That this particular surgeon has chosen his nom de blog based on a rather cranky and arrogant computer shaped like a clear box of blinking lights that he originally encountered when he became a fan of a 35 year old British SF television show whose special effects were renowned for their BBC/Doctor Who-style low budget look, but whose stories nonetheless resulted in some of the best, most innovative science fiction ever televised, should tell you nearly all that you need to know about Orac. (That, and the length of the preceding sentence.)

DISCLAIMER:: The various written meanderings here are the opinions of Orac and Orac alone, written on his own time. They should never be construed as representing the opinions of any other person or entity, especially Orac's cancer center, department of surgery, medical school, or university. Also note that Orac is nonpartisan; he is more than willing to criticize the statements of anyone, regardless of of political leanings, if that anyone advocates pseudoscience or quackery. Finally, medical commentary is not to be construed in any way as medical advice.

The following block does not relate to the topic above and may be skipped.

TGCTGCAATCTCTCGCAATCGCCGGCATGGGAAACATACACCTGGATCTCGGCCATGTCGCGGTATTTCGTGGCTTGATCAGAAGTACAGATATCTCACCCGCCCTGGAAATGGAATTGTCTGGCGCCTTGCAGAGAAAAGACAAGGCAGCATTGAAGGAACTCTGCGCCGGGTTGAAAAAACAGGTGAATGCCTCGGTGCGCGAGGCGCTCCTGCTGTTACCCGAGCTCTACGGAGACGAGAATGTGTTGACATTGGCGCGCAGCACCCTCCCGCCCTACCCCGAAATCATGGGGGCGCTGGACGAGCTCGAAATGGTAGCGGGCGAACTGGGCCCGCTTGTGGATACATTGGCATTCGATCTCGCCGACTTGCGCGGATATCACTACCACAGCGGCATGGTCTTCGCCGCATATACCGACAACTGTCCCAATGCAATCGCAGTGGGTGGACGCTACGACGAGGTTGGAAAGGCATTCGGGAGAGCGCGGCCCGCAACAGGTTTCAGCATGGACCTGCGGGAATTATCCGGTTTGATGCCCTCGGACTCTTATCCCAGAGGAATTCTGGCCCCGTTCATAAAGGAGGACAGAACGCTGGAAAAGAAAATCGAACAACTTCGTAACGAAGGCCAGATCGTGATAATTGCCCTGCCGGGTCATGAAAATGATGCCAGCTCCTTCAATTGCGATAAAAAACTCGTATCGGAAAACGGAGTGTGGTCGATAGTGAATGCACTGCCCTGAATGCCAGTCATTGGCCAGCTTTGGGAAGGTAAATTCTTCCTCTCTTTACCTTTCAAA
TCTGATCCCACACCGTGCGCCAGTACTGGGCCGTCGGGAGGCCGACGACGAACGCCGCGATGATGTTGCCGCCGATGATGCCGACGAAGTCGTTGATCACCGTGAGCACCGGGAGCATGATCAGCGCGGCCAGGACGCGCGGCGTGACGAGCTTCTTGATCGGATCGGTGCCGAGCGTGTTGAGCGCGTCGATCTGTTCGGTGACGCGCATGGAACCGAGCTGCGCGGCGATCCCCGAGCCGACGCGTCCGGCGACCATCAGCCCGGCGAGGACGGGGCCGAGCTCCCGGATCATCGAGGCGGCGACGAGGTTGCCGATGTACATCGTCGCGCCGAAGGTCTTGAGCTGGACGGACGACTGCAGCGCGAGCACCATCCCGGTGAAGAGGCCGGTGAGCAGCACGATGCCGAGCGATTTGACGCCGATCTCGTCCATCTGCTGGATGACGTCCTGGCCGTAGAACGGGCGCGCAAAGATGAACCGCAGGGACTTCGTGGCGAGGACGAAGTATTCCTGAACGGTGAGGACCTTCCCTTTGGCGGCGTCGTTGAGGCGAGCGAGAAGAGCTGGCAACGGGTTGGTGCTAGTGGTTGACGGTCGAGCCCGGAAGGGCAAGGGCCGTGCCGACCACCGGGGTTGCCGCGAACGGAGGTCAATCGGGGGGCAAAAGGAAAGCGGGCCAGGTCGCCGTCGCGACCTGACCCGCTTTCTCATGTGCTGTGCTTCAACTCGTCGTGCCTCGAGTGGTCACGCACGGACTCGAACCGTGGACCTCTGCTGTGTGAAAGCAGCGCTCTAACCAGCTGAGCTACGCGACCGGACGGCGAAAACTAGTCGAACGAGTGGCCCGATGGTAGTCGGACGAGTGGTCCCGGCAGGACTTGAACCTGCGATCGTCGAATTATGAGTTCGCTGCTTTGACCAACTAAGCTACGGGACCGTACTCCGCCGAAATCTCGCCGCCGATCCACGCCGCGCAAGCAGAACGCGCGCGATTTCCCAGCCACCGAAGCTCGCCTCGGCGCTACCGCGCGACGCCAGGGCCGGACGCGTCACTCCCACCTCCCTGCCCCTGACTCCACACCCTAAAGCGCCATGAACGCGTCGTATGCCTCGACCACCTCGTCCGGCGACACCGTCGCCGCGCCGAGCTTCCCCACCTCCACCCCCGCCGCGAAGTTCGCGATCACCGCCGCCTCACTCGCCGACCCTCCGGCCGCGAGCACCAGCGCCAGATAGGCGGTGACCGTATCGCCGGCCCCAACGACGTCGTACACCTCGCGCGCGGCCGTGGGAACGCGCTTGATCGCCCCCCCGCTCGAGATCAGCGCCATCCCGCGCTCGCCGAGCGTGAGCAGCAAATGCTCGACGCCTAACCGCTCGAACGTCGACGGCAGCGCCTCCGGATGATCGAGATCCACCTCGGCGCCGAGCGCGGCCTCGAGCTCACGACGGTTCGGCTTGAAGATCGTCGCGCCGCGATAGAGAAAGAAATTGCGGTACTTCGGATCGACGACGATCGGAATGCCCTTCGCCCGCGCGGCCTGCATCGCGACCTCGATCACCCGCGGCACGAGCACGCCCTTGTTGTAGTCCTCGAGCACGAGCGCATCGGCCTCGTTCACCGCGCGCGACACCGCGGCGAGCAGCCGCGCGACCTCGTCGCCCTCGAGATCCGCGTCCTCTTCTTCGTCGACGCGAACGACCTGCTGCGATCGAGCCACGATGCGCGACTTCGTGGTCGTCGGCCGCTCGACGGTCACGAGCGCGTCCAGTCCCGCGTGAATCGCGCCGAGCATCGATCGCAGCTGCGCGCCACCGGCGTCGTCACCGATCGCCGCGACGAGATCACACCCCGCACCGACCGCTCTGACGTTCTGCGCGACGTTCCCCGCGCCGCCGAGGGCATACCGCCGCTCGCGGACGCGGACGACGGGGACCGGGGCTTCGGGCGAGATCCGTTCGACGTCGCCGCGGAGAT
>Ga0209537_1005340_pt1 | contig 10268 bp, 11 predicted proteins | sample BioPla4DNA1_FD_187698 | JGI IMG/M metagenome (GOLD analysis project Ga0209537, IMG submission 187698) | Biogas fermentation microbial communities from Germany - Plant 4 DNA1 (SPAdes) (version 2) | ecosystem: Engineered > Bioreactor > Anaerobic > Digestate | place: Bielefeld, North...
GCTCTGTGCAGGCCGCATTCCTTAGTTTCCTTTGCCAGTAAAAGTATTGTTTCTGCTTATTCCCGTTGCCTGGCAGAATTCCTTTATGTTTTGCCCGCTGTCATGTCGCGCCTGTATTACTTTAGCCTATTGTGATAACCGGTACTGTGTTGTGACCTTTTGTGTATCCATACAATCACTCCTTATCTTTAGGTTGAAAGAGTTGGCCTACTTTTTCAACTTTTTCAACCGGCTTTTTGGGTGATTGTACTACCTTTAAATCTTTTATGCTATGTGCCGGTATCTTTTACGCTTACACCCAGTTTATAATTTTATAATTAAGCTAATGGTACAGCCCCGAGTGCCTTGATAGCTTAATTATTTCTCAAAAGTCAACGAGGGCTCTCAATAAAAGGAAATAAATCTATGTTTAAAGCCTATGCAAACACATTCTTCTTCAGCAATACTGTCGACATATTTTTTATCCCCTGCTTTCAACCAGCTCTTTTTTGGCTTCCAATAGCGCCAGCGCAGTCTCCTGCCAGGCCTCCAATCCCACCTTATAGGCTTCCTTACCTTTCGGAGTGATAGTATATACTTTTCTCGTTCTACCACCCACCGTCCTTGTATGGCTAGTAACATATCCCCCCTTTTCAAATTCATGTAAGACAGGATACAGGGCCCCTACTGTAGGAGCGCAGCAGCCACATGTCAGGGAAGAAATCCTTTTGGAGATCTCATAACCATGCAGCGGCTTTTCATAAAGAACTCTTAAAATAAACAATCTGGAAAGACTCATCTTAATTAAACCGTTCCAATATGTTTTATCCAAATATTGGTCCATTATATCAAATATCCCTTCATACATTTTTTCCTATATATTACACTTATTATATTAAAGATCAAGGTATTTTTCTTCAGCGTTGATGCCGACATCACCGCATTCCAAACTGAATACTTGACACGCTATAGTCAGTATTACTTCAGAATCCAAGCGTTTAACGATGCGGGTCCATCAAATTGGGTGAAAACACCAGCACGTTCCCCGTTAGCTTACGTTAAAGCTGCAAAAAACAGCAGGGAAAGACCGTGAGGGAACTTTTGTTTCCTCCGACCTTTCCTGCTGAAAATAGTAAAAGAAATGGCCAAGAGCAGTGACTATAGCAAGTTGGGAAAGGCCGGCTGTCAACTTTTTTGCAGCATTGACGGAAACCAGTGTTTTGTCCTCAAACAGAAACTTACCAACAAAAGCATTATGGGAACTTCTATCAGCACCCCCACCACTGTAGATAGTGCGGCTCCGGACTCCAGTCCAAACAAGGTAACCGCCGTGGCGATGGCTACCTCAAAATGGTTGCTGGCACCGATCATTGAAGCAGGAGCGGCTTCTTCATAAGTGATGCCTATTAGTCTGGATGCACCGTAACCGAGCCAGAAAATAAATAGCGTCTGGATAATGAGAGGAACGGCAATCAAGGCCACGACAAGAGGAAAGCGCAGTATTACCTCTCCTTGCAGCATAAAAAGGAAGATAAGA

To contact Orac: [email protected]

14 replies on “In which Orac struts his stuff elsewhere…”

How dare you take time off to relax with your family! What do you think that you are, a human being?
Oh wait, you are. 😉

Seriously, time off is important, it reduces stress and hence, makes for a much healthier life.
We miss spending entire weekends with our grandchildren. Alas, they’re 1800 miles away and videoconferencing isn’t quite the same.

I recently noticed on one of my popular blogs, banner ads for Dr Whittaker selling supplements they don’t want you to know about. That crook ripped off a dear friend of mine desperate to find anything to relieve her MS.
I love the look on Dr Novella’s face with that quack pointing at him. It’s classic. Whittaker was on his own turf with the “Freedomfest” conventioneers. That was pretty courageous of you guys to crash and wreck their party.


Way off topic. I should be able to continue to add my sometimes bad, sometimes good comments to this blog.